I decided to find out if there was a vantage point east of Yampai that would give me a good view of the railroad east towards Seligman while being able to see Yampai. East of the grade crossing about a mile was a local rise maybe 300 feet higher than the corssing, so I found an little-used dirt road that led that way. Following a fenceline for a mile, I came to a twisty turny road that wound around the north flank of the rise and climbed. About a quarter mile along this, I saw atop the ridge a metal chimney pipe and smoke issuing. Not wanting to trespass though not having seen any signs or other indications of occupancy, I turned around and returned to the grade crossing near the DED.
Now starts the "fun" part of the journey. Driving back to RT 66 on the snow-covered Hyde Park Road, no more than 0.1 miles from RT66 I went into a little 4-wheel slide and slipped into the ditch along the road, ripping open the front right tire in the process. A four-inch radial gash marked the end of that tire. Limping over to the paved portion of the road, I popped the killed tire off and replaced it with the spare. Discovered also that the right rear was looking a little low, but was unsure why as it didn't look like it was involved in the altercation that destroyed the less than one year old front tire.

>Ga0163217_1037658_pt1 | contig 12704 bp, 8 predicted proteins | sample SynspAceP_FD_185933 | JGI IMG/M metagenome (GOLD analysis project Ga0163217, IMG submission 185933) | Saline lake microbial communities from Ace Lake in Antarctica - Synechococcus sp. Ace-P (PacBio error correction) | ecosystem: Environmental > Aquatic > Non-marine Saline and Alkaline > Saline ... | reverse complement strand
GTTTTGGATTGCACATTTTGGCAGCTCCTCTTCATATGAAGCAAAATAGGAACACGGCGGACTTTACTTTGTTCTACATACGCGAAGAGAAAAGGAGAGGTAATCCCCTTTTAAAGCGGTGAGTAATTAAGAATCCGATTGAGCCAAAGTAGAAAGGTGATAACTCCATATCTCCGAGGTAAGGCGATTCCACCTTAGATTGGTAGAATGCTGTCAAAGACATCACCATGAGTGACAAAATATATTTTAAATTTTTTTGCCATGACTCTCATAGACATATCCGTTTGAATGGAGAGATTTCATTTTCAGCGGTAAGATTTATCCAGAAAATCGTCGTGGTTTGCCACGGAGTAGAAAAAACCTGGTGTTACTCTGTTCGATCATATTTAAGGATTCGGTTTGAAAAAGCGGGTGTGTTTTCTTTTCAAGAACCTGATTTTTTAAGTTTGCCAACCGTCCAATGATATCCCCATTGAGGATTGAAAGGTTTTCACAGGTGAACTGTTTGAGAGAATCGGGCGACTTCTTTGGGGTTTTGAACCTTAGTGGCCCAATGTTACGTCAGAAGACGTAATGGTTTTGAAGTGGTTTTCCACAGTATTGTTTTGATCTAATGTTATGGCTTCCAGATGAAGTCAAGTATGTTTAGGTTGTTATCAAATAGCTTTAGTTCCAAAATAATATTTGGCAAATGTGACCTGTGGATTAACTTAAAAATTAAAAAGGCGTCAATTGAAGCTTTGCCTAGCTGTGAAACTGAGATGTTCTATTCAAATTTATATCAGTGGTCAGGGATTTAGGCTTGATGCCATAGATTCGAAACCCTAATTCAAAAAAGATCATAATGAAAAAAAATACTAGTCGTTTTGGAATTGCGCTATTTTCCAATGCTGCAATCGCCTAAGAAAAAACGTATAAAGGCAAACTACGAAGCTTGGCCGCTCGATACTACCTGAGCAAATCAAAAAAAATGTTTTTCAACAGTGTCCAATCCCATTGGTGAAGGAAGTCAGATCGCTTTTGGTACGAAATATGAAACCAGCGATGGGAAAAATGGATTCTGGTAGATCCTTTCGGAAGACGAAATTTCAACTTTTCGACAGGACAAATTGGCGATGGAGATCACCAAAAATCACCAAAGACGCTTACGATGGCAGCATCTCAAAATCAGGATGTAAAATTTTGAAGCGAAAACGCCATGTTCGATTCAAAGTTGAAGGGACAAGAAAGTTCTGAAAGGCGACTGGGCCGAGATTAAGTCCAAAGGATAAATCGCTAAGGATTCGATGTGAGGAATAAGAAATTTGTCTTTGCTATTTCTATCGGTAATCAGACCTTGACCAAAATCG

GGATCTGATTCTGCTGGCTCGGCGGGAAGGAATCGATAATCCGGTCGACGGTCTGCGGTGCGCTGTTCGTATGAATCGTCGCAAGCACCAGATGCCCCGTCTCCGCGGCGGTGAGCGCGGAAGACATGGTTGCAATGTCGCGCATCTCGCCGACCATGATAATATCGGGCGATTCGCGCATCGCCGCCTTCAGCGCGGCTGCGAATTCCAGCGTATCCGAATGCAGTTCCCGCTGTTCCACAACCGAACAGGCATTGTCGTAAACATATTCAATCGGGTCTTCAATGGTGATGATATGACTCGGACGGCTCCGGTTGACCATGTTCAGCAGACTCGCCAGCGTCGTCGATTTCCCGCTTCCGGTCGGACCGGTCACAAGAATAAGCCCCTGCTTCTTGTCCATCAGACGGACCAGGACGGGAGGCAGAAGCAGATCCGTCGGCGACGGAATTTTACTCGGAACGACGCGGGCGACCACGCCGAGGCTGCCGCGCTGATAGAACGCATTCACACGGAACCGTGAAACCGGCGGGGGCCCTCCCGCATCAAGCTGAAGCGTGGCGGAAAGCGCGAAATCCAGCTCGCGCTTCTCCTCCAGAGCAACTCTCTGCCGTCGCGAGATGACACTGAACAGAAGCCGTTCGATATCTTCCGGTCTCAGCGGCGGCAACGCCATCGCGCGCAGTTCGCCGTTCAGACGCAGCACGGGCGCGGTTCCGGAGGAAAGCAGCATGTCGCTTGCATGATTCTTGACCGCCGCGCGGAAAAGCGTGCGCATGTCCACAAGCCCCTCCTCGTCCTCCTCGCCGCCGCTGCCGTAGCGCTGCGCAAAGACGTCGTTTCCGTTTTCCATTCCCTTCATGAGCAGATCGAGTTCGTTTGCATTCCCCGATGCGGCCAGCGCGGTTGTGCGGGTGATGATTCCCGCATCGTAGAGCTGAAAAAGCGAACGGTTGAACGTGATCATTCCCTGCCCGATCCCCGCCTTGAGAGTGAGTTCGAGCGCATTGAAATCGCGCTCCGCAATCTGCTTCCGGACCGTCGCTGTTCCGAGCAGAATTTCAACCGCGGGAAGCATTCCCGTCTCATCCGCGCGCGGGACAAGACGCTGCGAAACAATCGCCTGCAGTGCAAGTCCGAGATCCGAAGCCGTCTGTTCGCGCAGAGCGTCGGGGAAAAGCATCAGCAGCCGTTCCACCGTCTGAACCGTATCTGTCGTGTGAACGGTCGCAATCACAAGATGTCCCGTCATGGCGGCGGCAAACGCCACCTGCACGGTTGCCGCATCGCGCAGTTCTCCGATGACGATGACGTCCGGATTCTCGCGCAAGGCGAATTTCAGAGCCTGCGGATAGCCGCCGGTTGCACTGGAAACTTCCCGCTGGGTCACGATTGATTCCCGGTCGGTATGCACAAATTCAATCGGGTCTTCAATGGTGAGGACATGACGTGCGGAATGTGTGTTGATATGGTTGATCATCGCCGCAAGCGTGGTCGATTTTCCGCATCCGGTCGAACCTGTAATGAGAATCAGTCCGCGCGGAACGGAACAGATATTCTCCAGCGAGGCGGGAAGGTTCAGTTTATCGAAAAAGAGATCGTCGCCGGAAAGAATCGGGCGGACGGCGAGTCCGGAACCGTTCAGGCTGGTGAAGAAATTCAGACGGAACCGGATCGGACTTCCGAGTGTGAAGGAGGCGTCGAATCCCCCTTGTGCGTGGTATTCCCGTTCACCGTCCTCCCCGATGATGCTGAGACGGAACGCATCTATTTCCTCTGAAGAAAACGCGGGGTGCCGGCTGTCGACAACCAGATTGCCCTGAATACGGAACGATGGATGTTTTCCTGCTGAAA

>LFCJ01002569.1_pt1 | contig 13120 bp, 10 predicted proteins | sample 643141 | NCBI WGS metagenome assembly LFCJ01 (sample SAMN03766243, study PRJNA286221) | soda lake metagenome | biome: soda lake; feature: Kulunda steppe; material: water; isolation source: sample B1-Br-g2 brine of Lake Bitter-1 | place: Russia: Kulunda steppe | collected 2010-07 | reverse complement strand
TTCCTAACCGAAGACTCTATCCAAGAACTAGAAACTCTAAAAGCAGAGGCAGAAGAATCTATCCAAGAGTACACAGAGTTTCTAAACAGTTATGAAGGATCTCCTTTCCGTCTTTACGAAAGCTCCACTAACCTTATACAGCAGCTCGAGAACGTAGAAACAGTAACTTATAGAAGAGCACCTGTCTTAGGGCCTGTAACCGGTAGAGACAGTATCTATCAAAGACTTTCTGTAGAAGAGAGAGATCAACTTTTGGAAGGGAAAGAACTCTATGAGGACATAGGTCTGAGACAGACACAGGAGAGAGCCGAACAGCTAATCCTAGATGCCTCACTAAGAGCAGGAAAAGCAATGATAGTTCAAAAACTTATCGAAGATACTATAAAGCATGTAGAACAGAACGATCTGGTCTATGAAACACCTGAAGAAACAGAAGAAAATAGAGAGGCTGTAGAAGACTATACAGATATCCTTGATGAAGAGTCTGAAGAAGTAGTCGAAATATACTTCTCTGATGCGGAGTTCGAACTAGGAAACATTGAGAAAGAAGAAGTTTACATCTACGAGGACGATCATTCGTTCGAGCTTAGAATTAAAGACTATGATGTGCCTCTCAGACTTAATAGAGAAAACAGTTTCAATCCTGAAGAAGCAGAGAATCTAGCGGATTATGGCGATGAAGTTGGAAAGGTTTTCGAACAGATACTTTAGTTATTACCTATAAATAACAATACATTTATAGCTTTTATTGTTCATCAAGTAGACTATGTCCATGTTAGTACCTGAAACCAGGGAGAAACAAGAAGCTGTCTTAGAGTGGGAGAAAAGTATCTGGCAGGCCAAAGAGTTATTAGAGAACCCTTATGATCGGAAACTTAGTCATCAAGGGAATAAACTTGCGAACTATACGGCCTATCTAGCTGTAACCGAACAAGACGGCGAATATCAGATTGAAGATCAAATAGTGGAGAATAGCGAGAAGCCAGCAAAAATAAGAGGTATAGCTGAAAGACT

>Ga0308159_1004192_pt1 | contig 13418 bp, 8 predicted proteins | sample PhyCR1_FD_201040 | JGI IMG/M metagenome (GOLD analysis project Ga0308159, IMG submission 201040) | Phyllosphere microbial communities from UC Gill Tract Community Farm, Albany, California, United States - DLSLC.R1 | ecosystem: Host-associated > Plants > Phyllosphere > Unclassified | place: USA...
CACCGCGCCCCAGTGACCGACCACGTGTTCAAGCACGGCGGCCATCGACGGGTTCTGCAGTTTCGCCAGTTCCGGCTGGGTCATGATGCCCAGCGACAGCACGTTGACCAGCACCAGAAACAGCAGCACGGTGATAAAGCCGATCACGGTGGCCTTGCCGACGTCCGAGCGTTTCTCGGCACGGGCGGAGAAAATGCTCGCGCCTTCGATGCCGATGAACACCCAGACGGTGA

Now it was time to head to civilization - I don't normally carry a second spare on mostly highway trips. The Big O Tire dealer in Kingman was the next stop, where we all discovered that the right rear had been improperly installed 360 days ago (4 new tires last Christmas) and that someone had actually gotten one of the crimp-on weights stuck between the sidewall and the rim. This wieght had pressed into the bead and apparently the cold weather and rough roads had allowed air to start leaking. Needless to say, that tire was shot, also!
Nice thing about Big O: both of the tires, one destroyed by me, the other by improper installation, were fully covered under the warranty. So what would have been $350+ of tires cost me $5, which was the recycling fee imposed on tire carcasses by Mohave County. With two new tires on the front, I found a little lunch and returned to the right of way at West Berry CP which is about 1 mile north of the I40 overpass.
It proved to be a fine time to observe some complicated railroading, as they had chosen that afternoon to swap two crews at Berry (traded trains). They also had some low Horsepower Per Ton (HPT) trains that were holding up some fast trains, so they used Berry siding as the runaround. I got lots of confirmation on signal indications, switch indications, and occupancy.
There were a bunch of eastbound trains that departed Berry while I was there, so in the late afternoon I decided to see if I could catch up with one or more of them. Heading east along 66, I wasn't apparently going fast enough to catch up to the bulk of the eastbounders, but I did find one particular spot almost exactly at RT66 milepost 92.0 where I could park and hear simultaneously all CPs from West Berry (MP511.5) to Yampai (MP453.5). Parked there for a few hours, I had the opportunity to observe maybe 5-7 trains passing through most of that run.